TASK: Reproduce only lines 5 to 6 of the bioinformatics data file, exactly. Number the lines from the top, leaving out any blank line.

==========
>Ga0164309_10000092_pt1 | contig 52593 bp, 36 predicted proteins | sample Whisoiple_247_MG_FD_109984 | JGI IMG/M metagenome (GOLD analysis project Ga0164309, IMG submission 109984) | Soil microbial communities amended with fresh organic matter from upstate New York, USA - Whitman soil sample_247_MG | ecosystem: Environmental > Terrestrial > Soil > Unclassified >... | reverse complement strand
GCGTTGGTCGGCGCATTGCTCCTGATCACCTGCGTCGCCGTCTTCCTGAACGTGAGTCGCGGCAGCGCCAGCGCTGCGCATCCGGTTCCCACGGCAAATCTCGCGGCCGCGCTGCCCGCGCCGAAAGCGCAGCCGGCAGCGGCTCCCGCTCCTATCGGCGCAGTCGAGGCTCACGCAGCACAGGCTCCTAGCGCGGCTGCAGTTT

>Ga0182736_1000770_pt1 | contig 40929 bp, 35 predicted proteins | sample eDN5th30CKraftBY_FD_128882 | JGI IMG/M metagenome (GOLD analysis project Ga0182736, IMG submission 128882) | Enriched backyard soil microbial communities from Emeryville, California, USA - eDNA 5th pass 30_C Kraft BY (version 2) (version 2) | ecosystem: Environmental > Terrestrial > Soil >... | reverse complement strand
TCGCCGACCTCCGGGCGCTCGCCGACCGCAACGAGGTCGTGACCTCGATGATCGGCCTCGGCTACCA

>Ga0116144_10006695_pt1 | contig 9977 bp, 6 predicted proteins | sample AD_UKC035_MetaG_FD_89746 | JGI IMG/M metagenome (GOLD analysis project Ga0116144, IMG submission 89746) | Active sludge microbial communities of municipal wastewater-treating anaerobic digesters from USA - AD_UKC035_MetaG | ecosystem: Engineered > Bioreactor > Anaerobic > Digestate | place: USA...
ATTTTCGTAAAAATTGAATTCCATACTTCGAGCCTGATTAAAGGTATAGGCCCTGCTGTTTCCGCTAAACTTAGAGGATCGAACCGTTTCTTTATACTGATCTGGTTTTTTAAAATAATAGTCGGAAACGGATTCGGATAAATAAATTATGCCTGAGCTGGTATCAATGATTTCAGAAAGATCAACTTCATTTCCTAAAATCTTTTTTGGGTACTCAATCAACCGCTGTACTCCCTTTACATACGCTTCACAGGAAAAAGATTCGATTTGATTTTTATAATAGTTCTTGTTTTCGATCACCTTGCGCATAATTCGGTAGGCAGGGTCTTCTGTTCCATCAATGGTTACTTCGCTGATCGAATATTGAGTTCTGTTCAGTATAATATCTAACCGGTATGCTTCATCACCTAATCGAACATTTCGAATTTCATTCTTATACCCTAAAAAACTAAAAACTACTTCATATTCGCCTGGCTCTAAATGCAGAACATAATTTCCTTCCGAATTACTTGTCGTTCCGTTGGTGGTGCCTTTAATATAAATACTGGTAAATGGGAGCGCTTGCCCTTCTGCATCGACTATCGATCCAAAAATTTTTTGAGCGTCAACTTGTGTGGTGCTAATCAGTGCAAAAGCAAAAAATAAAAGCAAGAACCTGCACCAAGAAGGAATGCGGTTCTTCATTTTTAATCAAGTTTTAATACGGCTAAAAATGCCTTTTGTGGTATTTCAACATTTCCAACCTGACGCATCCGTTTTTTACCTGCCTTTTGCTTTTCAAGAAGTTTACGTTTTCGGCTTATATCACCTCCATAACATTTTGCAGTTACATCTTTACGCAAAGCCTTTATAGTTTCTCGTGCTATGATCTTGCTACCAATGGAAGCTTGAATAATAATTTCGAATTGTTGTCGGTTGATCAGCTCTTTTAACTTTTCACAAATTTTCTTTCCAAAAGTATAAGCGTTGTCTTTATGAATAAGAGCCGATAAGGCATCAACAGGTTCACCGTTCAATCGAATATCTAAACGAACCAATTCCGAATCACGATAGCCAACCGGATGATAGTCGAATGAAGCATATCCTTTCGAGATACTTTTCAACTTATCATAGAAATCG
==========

>Ga0116144_10006695_pt1 | contig 9977 bp, 6 predicted proteins | sample AD_UKC035_MetaG_FD_89746 | JGI IMG/M metagenome (GOLD analysis project Ga0116144, IMG submission 89746) | Active sludge microbial communities of municipal wastewater-treating anaerobic digesters from USA - AD_UKC035_MetaG | ecosystem: Engineered > Bioreactor > Anaerobic > Digestate | place: USA...
ATTTTCGTAAAAATTGAATTCCATACTTCGAGCCTGATTAAAGGTATAGGCCCTGCTGTTTCCGCTAAACTTAGAGGATCGAACCGTTTCTTTATACTGATCTGGTTTTTTAAAATAATAGTCGGAAACGGATTCGGATAAATAAATTATGCCTGAGCTGGTATCAATGATTTCAGAAAGATCAACTTCATTTCCTAAAATCTTTTTTGGGTACTCAATCAACCGCTGTACTCCCTTTACATACGCTTCACAGGAAAAAGATTCGATTTGATTTTTATAATAGTTCTTGTTTTCGATCACCTTGCGCATAATTCGGTAGGCAGGGTCTTCTGTTCCATCAATGGTTACTTCGCTGATCGAATATTGAGTTCTGTTCAGTATAATATCTAACCGGTATGCTTCATCACCTAATCGAACATTTCGAATTTCATTCTTATACCCTAAAAAACTAAAAACTACTTCATATTCGCCTGGCTCTAAATGCAGAACATAATTTCCTTCCGAATTACTTGTCGTTCCGTTGGTGGTGCCTTTAATATAAATACTGGTAAATGGGAGCGCTTGCCCTTCTGCATCGACTATCGATCCAAAAATTTTTTGAGCGTCAACTTGTGTGGTGCTAATCAGTGCAAAAGCAAAAAATAAAAGCAAGAACCTGCACCAAGAAGGAATGCGGTTCTTCATTTTTAATCAAGTTTTAATACGGCTAAAAATGCCTTTTGTGGTATTTCAACATTTCCAACCTGACGCATCCGTTTTTTACCTGCCTTTTGCTTTTCAAGAAGTTTACGTTTTCGGCTTATATCACCTCCATAACATTTTGCAGTTACATCTTTACGCAAAGCCTTTATAGTTTCTCGTGCTATGATCTTGCTACCAATGGAAGCTTGAATAATAATTTCGAATTGTTGTCGGTTGATCAGCTCTTTTAACTTTTCACAAATTTTCTTTCCAAAAGTATAAGCGTTGTCTTTATGAATAAGAGCCGATAAGGCATCAACAGGTTCACCGTTCAATCGAATATCTAAACGAACCAATTCCGAATCACGATAGCCAACCGGATGATAGTCGAATGAAGCATATCCTTTCGAGATACTTTTCAACTTATCATAGAAATCG